What you say about "institutions" could also be applied to wider designations, such as denominations or affiliative denominational groups.  So, to put the spike in the chest of the perpetrator, the Evangelical Lutheran Church in America can self-identify as "Lutheran," and have all kinds of theological, doctrinal and practical linkages to that word, but are they as a denomination "Lutheran?"  Certainly your friends on other forums would say "Not a chance."    They'd say the same thing about the Lutheran World Federation.  And many of those interlocutors would also impale the LCMS on the same spike, and call for stouter or changed leadership to hew the True Lutheran Line.

So what's a guy to do?  His institution is going to be connected to the word Lutheran, is going to have less rather than more political/electoral supervision from The Home Bureau.  Can he remain underlying-ly, undying-ly Lutheran?  How?

My suggestion would be a connection a bit less overt, like Recognized Service Organization status.  We're with you, but we get to pick our own leaders and we get to set a course consistent with our core mission, which you have said by allowing us this status is also an aspect of your core mission, values and doctrine, all of which are (at this time) "Lutheran." 

That's about the best a guy would do.

Dave Benke
I don't think I have any friends on other forums who aren't also your friends.

The key, though, is that whether we agree with a particular application of the word "Lutheran" to a church body, it actually is connected to a church body. It is precisely because we disagree on what a Lutheran church is or looks like that we have multiple denominations calling themselves by that name. But it is a name that applies a church, a specific mission of a church, or a confession of faith.

Let's say my church has a large parcel of land that was once intended to be a cemetery but which never got used as such and is now in the middle of a city. The community loves the space and doesn't want it to be developed, so the church agrees to turn it into park called St. Paul's Lutheran Park. How can a park be Lutheran? Well, it can, sort of, in the sense that is it connected to or associated with a Lutheran church. It is Christians and churches that are or aren't Lutheran, not parks. Either that or doctrinal pronouncements. But nobody goes to feed the Lutheran ducks, fly a kite on the Lutheran lawn, or jump in the Lutheran leaves. The difference between St. Paul's Lutheran Park and the Anytown Public Park would strictly be some association with St. Paul's Lutheran Church.

And the same is true of universities. It is a Christians and churches and doctrinal pronouncements that are or aren't Lutheran, not universities. Universities derive their Lutheranness, if any, from their relationship to a Lutheran church. Which is what makes the idea of an independent Lutheran university so interesting to me.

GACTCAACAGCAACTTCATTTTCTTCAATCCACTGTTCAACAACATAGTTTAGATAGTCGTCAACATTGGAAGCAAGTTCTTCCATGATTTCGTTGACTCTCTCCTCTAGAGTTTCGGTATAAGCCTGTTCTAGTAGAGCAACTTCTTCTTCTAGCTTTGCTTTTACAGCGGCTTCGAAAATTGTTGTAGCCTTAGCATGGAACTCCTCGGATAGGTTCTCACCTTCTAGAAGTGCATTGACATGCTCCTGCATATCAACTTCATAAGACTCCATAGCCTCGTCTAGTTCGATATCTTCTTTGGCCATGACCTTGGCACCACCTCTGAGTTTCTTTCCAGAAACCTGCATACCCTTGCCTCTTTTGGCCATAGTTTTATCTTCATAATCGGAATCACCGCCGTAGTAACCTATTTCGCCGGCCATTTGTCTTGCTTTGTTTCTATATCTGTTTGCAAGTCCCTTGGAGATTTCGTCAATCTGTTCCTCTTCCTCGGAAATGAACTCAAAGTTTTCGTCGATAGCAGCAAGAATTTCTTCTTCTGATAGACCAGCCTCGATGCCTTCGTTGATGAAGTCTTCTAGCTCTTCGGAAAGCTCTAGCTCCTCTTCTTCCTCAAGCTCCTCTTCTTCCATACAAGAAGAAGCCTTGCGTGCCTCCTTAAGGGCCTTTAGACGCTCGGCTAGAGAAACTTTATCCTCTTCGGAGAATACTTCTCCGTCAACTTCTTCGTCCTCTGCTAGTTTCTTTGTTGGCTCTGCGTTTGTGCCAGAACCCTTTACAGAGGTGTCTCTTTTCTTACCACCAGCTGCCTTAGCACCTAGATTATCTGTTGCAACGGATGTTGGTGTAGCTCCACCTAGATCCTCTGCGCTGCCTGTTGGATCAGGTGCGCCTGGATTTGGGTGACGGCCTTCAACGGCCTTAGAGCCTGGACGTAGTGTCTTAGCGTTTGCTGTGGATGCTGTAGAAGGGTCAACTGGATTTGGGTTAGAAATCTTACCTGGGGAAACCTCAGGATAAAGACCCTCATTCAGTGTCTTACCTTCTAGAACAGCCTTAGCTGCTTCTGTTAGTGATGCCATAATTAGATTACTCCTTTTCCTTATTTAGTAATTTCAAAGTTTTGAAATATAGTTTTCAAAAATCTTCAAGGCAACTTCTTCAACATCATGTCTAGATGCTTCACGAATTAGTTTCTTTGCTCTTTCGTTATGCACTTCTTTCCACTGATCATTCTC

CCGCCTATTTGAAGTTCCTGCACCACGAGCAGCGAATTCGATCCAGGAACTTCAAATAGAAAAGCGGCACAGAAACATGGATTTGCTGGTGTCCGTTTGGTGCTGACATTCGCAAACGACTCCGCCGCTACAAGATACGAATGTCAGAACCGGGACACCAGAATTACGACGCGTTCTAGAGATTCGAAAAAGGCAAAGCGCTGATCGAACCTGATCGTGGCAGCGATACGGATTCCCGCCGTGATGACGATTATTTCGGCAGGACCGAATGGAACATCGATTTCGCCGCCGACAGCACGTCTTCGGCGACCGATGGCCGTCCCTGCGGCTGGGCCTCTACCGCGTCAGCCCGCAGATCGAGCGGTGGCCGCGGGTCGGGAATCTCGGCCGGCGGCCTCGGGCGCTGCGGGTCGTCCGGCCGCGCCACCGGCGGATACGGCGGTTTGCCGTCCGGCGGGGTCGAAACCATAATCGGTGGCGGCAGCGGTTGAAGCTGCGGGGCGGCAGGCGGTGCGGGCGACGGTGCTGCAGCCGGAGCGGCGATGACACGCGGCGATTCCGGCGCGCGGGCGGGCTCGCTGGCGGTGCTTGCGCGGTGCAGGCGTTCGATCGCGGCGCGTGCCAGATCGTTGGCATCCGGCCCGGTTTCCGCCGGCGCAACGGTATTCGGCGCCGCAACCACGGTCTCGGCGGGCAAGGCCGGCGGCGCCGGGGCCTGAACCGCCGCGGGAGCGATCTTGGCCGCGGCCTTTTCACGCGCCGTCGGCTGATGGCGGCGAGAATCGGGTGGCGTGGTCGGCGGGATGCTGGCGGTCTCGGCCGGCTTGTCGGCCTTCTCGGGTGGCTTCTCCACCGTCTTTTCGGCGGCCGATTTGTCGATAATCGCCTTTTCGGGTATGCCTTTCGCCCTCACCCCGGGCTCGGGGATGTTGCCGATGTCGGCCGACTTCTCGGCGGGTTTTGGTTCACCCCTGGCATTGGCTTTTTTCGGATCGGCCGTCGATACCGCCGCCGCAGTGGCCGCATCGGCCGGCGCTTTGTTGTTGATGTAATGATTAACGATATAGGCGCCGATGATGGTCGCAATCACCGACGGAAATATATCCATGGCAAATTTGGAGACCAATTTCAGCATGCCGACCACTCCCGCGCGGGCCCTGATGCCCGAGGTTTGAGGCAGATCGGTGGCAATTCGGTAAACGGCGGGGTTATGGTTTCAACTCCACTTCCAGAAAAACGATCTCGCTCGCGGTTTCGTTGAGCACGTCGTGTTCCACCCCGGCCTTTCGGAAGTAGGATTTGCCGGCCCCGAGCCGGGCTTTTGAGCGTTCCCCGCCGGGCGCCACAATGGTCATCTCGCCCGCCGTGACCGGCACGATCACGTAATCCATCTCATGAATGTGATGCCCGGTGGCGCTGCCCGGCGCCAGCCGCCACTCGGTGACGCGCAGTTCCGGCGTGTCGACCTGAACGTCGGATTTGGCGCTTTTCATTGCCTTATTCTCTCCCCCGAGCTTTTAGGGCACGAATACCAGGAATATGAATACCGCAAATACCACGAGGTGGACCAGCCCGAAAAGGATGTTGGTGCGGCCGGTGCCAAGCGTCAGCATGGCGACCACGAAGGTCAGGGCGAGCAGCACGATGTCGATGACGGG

In the example above of the park, suppose we wanted to start an independent Lutheran park, one not associated with St. Paul's or any flesh and blood church. What would make the park Lutheran? Or the parking garage that serves it Lutheran? It seems to me the same thing applies to universities. If a mission of the church is largely indistinguishable from a mission of the secular kingdom of the left, as in Purdue, in what sense it is really a mission of the church?

Below are some resources I've been alerted to that address some of these questions, though without really examing the the issue of Lutheranness in a sense that is independent of Lutheran churches.

http://www.cu-portland.edu/sites/default/files/pdf/Here%20I%20Study%20Booklet_100806_final.pdf

http://www.cu-portland.edu/sites/default/files/pdf/Here%20I%20Work%20Booklet_2014_lowres.pdf

 

Dave Benke

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Re: I don't understand? Concordia Portland asked to be independent?
« Reply #40 on: May 30, 2017, 04:54:06 PM »
The shift from preparing church-workers to providing higher education generally is a major shift in purpose. The shift from being part of a church body to being an independent entity is a shift in identity.

The underlying question for those involved in sorting through how all this is going to work is, what is a Lutheran university? What does it mean to say that a university is Lutheran?

Look at some other activity besides higher education. If my congregation does a car wash, as the youth group sometimes does, well, in what sense is it a Lutheran car wash? The cars are not washed any differently in particularly Lutheran way. But the whole activity is done by and for a real, flesh-and-blood, visible group of Lutheran people. The fact that it is affiliated with my congregation is critical to the nature of the enterprise. If a bunch of kids organized an independent Lutheran car wash, well, the independence of it calls into question the Lutheranness of it, since it is unclear how a car wash in and of itself can be Lutheran.